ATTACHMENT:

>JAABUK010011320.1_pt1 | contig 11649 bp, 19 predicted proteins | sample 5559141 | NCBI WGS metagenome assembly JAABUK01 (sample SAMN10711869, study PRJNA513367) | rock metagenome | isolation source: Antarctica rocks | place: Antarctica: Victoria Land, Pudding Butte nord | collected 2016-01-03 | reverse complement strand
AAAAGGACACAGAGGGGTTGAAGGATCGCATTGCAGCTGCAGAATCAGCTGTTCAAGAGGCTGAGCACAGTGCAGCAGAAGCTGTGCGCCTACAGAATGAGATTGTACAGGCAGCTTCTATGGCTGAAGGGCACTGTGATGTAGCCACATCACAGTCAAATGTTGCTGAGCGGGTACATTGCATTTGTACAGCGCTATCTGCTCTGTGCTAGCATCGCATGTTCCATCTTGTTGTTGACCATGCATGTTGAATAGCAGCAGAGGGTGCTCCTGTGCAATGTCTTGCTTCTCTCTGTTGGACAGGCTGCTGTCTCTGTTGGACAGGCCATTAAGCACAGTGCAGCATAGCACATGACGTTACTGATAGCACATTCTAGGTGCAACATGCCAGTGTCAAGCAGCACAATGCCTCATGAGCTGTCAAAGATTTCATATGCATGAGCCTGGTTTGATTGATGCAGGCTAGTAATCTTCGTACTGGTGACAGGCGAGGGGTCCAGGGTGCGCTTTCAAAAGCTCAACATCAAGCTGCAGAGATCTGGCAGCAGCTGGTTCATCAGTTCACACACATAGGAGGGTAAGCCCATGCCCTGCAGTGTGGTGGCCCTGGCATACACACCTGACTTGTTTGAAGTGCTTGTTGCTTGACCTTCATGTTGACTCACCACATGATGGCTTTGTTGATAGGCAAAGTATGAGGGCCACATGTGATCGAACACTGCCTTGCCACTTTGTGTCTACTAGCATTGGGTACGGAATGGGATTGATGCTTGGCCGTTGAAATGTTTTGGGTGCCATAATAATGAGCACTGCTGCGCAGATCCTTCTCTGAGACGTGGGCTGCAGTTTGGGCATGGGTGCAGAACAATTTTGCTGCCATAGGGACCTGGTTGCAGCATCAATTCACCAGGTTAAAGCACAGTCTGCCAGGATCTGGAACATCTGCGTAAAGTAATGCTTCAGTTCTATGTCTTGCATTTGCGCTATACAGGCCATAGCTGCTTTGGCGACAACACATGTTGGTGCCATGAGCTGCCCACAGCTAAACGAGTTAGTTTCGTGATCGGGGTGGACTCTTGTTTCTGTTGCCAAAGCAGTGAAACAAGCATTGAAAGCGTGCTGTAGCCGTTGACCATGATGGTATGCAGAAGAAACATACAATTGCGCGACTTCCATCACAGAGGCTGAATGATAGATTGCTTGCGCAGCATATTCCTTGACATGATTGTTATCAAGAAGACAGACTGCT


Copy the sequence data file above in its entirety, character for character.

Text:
>JAABUK010011320.1_pt1 | contig 11649 bp, 19 predicted proteins | sample 5559141 | NCBI WGS metagenome assembly JAABUK01 (sample SAMN10711869, study PRJNA513367) | rock metagenome | isolation source: Antarctica rocks | place: Antarctica: Victoria Land, Pudding Butte nord | collected 2016-01-03 | reverse complement strand
AAAAGGACACAGAGGGGTTGAAGGATCGCATTGCAGCTGCAGAATCAGCTGTTCAAGAGGCTGAGCACAGTGCAGCAGAAGCTGTGCGCCTACAGAATGAGATTGTACAGGCAGCTTCTATGGCTGAAGGGCACTGTGATGTAGCCACATCACAGTCAAATGTTGCTGAGCGGGTACATTGCATTTGTACAGCGCTATCTGCTCTGTGCTAGCATCGCATGTTCCATCTTGTTGTTGACCATGCATGTTGAATAGCAGCAGAGGGTGCTCCTGTGCAATGTCTTGCTTCTCTCTGTTGGACAGGCTGCTGTCTCTGTTGGACAGGCCATTAAGCACAGTGCAGCATAGCACATGACGTTACTGATAGCACATTCTAGGTGCAACATGCCAGTGTCAAGCAGCACAATGCCTCATGAGCTGTCAAAGATTTCATATGCATGAGCCTGGTTTGATTGATGCAGGCTAGTAATCTTCGTACTGGTGACAGGCGAGGGGTCCAGGGTGCGCTTTCAAAAGCTCAACATCAAGCTGCAGAGATCTGGCAGCAGCTGGTTCATCAGTTCACACACATAGGAGGGTAAGCCCATGCCCTGCAGTGTGGTGGCCCTGGCATACACACCTGACTTGTTTGAAGTGCTTGTTGCTTGACCTTCATGTTGACTCACCACATGATGGCTTTGTTGATAGGCAAAGTATGAGGGCCACATGTGATCGAACACTGCCTTGCCACTTTGTGTCTACTAGCATTGGGTACGGAATGGGATTGATGCTTGGCCGTTGAAATGTTTTGGGTGCCATAATAATGAGCACTGCTGCGCAGATCCTTCTCTGAGACGTGGGCTGCAGTTTGGGCATGGGTGCAGAACAATTTTGCTGCCATAGGGACCTGGTTGCAGCATCAATTCACCAGGTTAAAGCACAGTCTGCCAGGATCTGGAACATCTGCGTAAAGTAATGCTTCAGTTCTATGTCTTGCATTTGCGCTATACAGGCCATAGCTGCTTTGGCGACAACACATGTTGGTGCCATGAGCTGCCCACAGCTAAACGAGTTAGTTTCGTGATCGGGGTGGACTCTTGTTTCTGTTGCCAAAGCAGTGAAACAAGCATTGAAAGCGTGCTGTAGCCGTTGACCATGATGGTATGCAGAAGAAACATACAATTGCGCGACTTCCATCACAGAGGCTGAATGATAGATTGCTTGCGCAGCATATTCCTTGACATGATTGTTATCAAGAAGACAGACTGCT